CHARLOTTESVILLE, Va. (CN) - A federal judge said that the young woman at the center of now-debunked Rolling Stone article on a gang rape at the University of Virginia must turn over her communications with the magazine as part of a pending defamation suit.
Nicole Eramo, an associate dean at the university is suing Rolling Stone for its depiction of her in the 2014 article. The story purported to depict the experience of a student identified only as "Jackie," who claimed she was brutally raped during a fraternity party, and then was callously treated by Eramo and other university officials.
The story was later discredited and the editor who published it has since been replaced by Rolling Stone.
On Jan. 6, attorneys representing Eramo filed a motion seeking communications between Jackie, Rolling Stone writer Sabrina Rubin Erdely and the magazine's editors.
The attorneys pull no punches in their filing, calling Jackie a "serial liar who invented people, events, and text messages" to bolster her account.
"The story was a lie when she first told it in 2012, and it was no more true when Rolling Stone recklessly published the tale in 2014," the motion says.
An hour-and-10-minute hearing on the motion was held on Tuesday, and afterwards, Chief U.S. District Judge Glen Conrad said he would grant most of what Eramo's attorneys were seeking.
Lawyers for Jackie, who is not a party to the lawsuit, had argued that as an alleged victim of a sexual assault, she should be immune from complying with the request.
Eramo's attorneys countered by insisting, "Jackie simply has no legal basis to claim complete immunity from discovery regarding her gravely consequential fabrications."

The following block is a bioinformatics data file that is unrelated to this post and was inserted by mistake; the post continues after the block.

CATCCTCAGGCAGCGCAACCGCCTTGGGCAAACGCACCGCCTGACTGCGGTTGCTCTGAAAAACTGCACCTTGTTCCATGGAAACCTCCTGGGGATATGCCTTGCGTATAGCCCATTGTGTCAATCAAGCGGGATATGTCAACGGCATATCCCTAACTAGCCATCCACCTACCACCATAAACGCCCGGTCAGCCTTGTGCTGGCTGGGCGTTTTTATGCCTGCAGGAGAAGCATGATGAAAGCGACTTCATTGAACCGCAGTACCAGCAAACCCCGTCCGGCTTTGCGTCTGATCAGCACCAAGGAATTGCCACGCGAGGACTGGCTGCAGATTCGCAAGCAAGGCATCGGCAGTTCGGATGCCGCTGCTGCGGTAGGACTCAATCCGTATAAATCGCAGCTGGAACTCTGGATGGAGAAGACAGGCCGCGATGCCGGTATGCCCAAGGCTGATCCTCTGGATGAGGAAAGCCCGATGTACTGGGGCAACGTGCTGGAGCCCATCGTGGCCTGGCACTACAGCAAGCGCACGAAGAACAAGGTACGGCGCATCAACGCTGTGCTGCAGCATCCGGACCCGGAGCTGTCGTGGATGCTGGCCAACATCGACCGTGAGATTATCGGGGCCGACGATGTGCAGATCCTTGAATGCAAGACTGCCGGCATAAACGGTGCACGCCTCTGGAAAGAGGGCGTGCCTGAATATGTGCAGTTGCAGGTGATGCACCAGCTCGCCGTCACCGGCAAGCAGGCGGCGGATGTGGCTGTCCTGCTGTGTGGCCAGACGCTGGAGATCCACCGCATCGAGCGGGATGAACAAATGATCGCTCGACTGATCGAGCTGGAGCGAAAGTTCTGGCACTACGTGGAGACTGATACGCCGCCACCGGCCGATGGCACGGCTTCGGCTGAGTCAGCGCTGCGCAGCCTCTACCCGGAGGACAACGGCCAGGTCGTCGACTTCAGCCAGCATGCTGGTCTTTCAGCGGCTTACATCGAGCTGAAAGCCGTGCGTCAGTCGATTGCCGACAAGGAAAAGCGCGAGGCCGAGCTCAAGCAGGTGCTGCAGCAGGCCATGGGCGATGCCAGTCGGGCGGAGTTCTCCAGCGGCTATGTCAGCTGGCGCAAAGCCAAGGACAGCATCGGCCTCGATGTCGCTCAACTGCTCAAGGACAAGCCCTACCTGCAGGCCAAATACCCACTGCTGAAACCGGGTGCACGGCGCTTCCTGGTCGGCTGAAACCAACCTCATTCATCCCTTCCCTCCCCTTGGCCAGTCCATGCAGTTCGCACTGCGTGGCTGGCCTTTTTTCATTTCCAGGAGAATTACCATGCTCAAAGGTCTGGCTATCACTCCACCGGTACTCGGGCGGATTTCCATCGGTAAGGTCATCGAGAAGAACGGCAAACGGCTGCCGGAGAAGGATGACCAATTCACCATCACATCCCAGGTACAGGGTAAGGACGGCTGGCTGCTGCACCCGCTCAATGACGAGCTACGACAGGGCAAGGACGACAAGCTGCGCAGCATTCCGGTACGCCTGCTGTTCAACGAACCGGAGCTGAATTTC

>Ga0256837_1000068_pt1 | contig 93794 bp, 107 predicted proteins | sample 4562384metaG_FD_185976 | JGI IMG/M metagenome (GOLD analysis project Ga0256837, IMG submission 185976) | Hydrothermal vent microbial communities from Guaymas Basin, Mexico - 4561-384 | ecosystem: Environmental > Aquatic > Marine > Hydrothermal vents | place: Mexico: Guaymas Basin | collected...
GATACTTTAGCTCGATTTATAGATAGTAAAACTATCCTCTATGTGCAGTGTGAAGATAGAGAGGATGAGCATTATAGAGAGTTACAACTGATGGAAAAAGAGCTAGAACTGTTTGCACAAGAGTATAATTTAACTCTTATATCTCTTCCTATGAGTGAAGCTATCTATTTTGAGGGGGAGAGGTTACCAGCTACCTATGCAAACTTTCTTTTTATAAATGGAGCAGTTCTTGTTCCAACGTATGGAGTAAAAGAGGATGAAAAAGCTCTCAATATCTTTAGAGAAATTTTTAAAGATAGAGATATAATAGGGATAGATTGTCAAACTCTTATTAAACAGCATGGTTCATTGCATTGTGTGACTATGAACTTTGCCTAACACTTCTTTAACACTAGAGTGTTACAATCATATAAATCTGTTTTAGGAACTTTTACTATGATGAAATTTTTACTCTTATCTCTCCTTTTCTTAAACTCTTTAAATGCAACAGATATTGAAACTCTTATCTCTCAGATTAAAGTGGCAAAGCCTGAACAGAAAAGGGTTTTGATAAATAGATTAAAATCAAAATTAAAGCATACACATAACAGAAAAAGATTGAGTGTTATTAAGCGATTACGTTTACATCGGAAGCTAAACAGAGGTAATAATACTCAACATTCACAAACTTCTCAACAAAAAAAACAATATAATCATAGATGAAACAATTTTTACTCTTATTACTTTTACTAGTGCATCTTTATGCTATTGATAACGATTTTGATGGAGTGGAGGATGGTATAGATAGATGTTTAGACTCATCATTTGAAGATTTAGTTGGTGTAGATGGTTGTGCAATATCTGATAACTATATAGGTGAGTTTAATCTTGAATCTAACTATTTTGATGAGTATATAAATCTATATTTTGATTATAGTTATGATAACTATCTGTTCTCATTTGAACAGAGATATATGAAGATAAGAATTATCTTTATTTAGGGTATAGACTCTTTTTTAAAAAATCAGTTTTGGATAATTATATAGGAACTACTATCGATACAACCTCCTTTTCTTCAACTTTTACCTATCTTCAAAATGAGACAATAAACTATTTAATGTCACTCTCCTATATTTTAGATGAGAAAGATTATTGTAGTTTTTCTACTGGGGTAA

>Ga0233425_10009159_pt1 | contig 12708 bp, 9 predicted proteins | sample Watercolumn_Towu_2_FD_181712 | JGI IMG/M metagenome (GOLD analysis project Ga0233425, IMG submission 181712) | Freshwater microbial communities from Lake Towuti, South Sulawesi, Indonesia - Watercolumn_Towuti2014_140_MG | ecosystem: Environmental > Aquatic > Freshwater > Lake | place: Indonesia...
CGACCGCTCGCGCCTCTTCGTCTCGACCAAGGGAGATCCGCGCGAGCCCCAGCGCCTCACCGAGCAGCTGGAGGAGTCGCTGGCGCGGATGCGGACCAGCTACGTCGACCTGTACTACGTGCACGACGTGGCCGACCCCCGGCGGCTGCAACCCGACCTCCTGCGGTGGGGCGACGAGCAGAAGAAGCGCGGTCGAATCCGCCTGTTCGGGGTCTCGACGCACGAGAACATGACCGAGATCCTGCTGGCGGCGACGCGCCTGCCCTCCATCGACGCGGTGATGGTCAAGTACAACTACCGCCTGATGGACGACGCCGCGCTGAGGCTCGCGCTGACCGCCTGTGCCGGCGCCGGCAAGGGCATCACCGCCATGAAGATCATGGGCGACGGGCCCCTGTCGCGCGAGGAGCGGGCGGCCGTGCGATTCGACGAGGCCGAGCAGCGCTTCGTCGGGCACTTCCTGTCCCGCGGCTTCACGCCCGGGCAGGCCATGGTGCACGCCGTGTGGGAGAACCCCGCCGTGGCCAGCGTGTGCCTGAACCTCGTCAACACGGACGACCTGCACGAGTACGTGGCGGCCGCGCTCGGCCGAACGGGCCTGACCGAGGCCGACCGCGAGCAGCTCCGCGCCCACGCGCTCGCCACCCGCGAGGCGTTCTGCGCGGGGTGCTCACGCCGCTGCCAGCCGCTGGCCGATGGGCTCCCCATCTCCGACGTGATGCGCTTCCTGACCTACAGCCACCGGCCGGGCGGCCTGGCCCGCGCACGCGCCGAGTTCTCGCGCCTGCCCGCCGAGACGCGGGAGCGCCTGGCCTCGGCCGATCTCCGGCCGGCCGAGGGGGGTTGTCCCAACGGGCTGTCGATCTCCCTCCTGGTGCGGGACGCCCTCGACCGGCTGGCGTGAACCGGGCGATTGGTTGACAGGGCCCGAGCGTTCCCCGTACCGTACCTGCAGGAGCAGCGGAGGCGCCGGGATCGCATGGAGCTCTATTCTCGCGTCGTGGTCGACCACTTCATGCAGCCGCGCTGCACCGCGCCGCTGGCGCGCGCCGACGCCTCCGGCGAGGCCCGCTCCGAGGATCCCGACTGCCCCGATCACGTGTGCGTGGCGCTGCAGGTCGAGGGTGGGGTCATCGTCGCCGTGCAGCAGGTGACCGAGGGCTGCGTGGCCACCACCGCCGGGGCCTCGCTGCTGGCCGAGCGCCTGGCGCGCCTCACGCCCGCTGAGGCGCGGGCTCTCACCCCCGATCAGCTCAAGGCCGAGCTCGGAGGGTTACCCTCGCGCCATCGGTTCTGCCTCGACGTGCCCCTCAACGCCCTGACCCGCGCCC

They assert that the gang rape story was concocted as part of an ill-conceived attempt on Jackie's part to attract the interest of a classmate.
The attorneys say that after the classmate, Ryan Duffin, began to question her about the assault, Jackie invented the alleged ringleader of the attack, "Haven Monahan."
Charlottesville police later found that no one with that name had ever been a student of the university.
In her lawsuit, Eramo says she was depicted as a villain in the Rolling Stone article when in reality she agreed to protect the alleged victim's identity and supported the student during their office visits.
"In light of these undisputed facts, it is clear that Jackie's reluctance to participate in discovery is not based on concerns of privacy or about being exposed as an alleged victim of sexual assault," Eramo's attorneys say.
"Instead, it is about being exposed as a liar, and there is no blanket immunity from discovery simply because Jackie fears that her own momentous and injurious falsehoods will be revealed," the motion continues.
Judge Conrad said from the bench that Jackie's communications with Rolling Stone would be integral to Eramo's lawsuit, He said he was still considering whether to grant other requests filed by the associate dean's attorneys, seeking Jackie's communications with friends and family about the article.